Portsmouth Herald: The president and the press
Today, a number of newspapers across the country are writing editorials to protest President Donald Trump’s increasing attacks on news organizations and reporters, and his repeated use of the term “enemies of the people” to describe the nation’s free press.
The initiative was proposed by a Boston Globe editorial page editor. Because news organizations are free, independent and uncensored, we expect the editorials will run the ideological gamut, from strong condemnation to equally ardent support for the president.
Just as the nation’s newspapers do not speak with one voice, Seacoast Media Group’s editorial board is, by design, ideologically diverse.
For 15 years, our editorial board has included citizen advisors who bring a broad range of political and life perspectives to our debates to ensure that we are not reaching our opinions in a bubble.
Concord Monitor: Editorial: Enemies of the people
Trump is not the first world leader to denounce the press in such a way, and many of you recognize that his attacks echo those of some of history’s more despicable strongmen. But if you are among the 51 percent of Republicans who, according to a recent Quinnipiac University poll, agree with the president that journalists are indeed “the enemy of the people” and not “an important part of democracy,” we ask you to consider what this country might look like, what it might have become, had there not been a free press throughout its history. Such a nation could not have been the home of free people and fair elections, of that we are certain.
The Telegraph of Nashua: Free press imperative
The frequent use of the term “fake news” has become reckless and damaging. It is treated as a catch-all phrase to discredit anything – including factual reporting – with which someone may not agree. Among those who continue to utilize and promote this “fake news” ideology is President Donald Trump.
For nearly 200 years, since Oct. 20, 1832, The Telegraph has been a trusted source of information in southern New Hampshire.
Valley News: Editorial: The Wider Danger in Trump’s Troubling Attacks on Journalism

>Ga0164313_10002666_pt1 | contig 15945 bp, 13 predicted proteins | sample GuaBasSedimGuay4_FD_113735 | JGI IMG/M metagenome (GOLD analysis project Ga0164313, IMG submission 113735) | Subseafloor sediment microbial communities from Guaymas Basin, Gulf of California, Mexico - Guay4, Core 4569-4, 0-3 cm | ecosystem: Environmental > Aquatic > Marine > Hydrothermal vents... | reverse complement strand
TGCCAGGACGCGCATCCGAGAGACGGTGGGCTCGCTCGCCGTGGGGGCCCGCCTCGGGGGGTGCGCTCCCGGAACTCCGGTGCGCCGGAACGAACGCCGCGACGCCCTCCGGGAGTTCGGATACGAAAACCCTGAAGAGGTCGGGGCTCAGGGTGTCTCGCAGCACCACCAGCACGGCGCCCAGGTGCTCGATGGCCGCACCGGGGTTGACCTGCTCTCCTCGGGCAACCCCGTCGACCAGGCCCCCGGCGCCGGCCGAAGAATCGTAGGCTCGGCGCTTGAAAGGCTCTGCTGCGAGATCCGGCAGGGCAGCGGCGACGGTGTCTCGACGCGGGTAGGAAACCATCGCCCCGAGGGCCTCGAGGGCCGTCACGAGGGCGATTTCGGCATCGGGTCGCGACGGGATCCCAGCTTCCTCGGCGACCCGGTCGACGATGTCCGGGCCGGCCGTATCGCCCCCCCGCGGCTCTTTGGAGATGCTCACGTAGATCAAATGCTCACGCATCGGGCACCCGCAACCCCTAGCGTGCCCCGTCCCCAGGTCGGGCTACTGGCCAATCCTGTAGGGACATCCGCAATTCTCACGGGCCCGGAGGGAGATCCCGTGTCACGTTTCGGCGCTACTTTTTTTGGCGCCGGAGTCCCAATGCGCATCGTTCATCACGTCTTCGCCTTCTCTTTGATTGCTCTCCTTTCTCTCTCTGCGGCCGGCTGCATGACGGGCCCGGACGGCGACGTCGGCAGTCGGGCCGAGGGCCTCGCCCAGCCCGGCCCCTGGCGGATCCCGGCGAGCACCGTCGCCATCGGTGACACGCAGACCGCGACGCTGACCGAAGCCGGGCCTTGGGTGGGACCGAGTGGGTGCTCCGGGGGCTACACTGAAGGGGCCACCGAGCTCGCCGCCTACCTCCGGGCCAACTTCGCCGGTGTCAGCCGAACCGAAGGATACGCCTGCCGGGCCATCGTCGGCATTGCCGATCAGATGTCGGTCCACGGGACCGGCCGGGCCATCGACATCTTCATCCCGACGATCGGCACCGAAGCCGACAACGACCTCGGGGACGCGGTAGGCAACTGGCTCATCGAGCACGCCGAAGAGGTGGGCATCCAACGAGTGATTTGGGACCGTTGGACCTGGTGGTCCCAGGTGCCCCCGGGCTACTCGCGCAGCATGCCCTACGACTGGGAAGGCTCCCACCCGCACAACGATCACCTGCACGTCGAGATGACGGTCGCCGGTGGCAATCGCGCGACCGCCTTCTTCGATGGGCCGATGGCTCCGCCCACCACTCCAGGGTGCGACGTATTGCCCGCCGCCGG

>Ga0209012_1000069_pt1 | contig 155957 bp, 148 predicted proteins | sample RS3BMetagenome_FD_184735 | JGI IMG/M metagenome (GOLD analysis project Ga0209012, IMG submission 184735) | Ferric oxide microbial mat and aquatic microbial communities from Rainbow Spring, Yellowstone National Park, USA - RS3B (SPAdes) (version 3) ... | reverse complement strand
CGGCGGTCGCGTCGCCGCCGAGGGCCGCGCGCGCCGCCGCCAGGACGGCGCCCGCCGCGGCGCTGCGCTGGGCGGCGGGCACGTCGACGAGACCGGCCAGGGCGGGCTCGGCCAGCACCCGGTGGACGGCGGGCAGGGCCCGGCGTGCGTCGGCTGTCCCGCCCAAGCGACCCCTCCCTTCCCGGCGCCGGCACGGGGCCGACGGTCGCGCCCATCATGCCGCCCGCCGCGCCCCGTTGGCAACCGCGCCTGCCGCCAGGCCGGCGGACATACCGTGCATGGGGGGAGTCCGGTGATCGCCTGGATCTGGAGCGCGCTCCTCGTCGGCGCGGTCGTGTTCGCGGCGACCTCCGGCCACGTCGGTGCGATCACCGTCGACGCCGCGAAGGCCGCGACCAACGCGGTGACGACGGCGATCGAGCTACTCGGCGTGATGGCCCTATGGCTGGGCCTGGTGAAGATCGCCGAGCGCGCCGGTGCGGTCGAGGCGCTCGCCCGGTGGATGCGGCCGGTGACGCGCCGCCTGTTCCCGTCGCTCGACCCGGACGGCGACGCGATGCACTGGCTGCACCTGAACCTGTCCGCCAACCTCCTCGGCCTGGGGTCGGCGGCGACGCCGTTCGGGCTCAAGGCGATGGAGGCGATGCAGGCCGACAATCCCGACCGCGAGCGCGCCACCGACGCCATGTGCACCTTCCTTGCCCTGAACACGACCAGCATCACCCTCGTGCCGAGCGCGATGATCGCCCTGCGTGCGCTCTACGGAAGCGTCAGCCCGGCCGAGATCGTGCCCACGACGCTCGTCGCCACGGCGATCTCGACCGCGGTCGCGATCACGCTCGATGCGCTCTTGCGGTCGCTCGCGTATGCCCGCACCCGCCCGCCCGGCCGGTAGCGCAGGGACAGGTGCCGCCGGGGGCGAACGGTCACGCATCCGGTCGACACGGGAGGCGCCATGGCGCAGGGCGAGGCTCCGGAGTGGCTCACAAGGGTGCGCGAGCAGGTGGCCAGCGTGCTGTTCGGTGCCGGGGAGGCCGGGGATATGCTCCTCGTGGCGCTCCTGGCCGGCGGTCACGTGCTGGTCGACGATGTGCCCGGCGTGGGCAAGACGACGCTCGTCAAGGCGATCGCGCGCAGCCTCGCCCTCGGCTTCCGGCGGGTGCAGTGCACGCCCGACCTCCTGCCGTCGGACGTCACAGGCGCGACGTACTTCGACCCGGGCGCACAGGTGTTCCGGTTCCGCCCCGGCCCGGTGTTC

At various times, the president has described journalists as “very dangerous and sick people” who “don’t like our country”; as “the enemy of the people”; and as purveyors of “fake news” who purposely sow “great division and distrust” and “can also cause War.” During the 2016 presidential campaign, Trump frequently called attention to the reporters covering his rallies, eliciting obscenities and taunts directed at them by his supporters. This demagoguery did not end with the election; Trump rally-goers heaped abuse on reporters recently in Florida and Ohio.
Trump is hardly the first president who has attempted to intimidate news organizations when they report developments unfavorable to the administration. But the language he employs is different in quality and quantity, and poses the very real danger that it will incite some troubled soul to an act of appalling violence. Emotions are running high these days, and Trump’s rhetoric fuels that fire not only at home but also abroad, where authoritarian leaders have seized on his “fake news” condemnation to undermine independent journalism in their own countries.
InDepthNH.org: How can we be the enemy of the people when we are the people?
By Bob Charest
This is not the kind of column where I tell you why you should love the press, to trust in the press, and believe US, not THEM, because we are the good guys. I’m not going to tell you those other guys are bad, and you have to decide whoever “them” is: The guys further up or down the TV channel dial, the radio host you despise, the President.
The truth is (as I see it) you have to do the hard work as a consumer these days. Really hard work, because there are people who would have you believe all kinds of stuff. It’s not easy to live in a democracy. Sometimes it gets loud and messy. Sometimes you are asked to fight for it.
The Boston Globe has put out the call for editorial writers across the country to publish editorials today that lambast the “dangers of the administration’s assault on the press.”
Here’s what I believe: Everyone in the media has to work extra hard every day to earn and keep your trust. We live in times when foreign interests try to meddle in elections, when press agents circle the wagons to rewrite the narrative during some celebrity’s crisis, when the President tweets, lies, bitches and moans.
Sorry, but that’s the world we live in.